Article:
Jackson looks to future government space needs
Jackson County is moving ahead with an effort to free up more space in its Health Department.
Last week, county commissioners OK’d $72,000 for architectural design, contract development and bid negotiation to remodel a 10,500-square-foot portion of the county’s Skyland Services Center.
The building, known to some as the old Southern Lumber building, is currently home to the Board of Elections, drivers license office and the grounds maintenance, housekeeping and public works departments, but it still has 10,000 empty square feet. A preliminary estimate commissioners heard last year projected it would cost about $1.4 million to renovate the space.
Commissioners are considering moving Jackson County Cooperative Extension and the Jackson County Soil and Water Conservation District into the extra space at the Skyland Services Center, along with the Farm Service Agency and possibly the Natural Resource Conservation Service. Currently, Extension and the Conservation District share a building with the Health Department.
“It’s almost like a chain reaction kind of thing,” said Commissioner Vicki Greene. “You move the offices out of the community services building (where the Health Department is) to the Skyland Services Center and determine which of two uses you want to use that building for. Either renovate it for a Health Department or use it for non-judicial services that are currently in the Justice Center.”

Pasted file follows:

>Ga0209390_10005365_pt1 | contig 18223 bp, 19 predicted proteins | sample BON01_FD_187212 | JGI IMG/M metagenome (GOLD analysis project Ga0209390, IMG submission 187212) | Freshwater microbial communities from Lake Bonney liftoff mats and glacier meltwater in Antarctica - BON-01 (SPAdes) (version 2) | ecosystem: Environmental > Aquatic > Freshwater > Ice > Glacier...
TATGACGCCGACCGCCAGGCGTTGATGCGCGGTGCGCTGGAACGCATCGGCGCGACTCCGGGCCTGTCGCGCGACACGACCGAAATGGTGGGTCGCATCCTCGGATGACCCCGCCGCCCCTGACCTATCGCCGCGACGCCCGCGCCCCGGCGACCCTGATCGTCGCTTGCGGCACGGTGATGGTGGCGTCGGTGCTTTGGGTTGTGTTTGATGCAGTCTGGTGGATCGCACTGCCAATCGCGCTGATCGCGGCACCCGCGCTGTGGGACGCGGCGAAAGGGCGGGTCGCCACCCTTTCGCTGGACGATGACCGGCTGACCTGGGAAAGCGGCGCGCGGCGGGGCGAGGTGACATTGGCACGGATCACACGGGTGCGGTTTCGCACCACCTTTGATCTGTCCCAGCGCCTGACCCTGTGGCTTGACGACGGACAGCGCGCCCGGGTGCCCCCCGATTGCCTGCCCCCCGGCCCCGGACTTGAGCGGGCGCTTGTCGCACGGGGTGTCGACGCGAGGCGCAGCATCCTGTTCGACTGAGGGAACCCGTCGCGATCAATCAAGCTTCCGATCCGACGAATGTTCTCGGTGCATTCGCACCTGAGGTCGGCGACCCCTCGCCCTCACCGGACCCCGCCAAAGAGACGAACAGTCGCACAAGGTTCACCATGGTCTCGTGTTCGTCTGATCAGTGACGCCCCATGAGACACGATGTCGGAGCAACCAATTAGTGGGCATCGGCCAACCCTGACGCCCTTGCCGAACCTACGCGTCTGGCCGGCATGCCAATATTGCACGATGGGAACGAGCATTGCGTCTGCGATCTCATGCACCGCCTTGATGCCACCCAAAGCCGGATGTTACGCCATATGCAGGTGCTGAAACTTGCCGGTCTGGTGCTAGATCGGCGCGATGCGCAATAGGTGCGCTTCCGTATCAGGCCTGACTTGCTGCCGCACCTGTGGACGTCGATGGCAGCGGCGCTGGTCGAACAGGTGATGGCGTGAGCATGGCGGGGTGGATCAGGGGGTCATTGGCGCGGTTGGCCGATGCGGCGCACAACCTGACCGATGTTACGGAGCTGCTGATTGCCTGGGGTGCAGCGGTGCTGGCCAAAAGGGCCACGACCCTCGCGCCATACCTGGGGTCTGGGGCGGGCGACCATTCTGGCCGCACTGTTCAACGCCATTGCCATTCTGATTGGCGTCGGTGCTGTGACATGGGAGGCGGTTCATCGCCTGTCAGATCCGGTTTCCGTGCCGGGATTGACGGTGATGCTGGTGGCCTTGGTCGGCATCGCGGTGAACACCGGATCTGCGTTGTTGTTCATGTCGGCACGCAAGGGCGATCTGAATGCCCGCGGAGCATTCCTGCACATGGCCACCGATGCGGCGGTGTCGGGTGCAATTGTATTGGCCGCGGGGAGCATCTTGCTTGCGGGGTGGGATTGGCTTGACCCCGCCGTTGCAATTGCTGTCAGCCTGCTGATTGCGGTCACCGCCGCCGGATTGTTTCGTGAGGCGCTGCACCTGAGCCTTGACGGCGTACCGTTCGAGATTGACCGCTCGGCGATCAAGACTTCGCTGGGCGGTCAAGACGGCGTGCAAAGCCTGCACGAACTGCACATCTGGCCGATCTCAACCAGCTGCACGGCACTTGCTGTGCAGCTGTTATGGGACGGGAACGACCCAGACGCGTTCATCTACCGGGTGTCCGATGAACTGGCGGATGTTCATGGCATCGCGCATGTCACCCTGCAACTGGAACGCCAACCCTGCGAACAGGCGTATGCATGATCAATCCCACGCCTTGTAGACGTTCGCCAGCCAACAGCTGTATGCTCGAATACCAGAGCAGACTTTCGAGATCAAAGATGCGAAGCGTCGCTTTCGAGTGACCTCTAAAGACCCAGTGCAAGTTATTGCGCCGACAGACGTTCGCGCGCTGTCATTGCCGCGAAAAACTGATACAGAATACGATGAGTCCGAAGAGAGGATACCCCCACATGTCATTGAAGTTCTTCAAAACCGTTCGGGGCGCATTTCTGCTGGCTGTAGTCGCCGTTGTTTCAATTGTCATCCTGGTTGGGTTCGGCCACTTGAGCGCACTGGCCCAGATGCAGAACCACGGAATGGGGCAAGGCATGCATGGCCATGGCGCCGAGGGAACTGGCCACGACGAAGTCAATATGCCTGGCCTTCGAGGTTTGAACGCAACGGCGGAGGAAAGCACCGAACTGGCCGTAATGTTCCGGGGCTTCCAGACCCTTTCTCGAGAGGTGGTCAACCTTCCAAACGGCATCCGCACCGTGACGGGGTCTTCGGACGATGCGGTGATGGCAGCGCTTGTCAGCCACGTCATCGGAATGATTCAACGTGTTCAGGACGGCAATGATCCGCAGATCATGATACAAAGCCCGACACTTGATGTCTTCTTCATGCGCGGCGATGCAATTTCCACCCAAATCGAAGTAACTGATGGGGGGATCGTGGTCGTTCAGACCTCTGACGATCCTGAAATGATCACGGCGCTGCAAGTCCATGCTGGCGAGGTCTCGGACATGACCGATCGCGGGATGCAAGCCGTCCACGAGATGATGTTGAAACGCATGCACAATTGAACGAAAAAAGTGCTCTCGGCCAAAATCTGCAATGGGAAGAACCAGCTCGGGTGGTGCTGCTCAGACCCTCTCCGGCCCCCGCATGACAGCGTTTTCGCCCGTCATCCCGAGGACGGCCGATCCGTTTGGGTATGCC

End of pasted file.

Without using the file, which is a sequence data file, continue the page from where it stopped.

For Jackson County, two space issues are at play.
First, the Health Department is running out of space, having seen a growth in the requirements it’s subject to and the programs it offers. The elevators aren’t compliant with the Americans with Disabilities Act, many of the building’s systems are at the end of their life cycle, clerical space is lacking and the building’s overall configuration just isn’t conducive to patient privacy.
“Right now someone walks up to the front desk and there is no privacy. There is no way to have a private, secure area and talk about what services they need,” said Commission Chairman Brian McMahan. “There are a lot of things that need to be corrected.”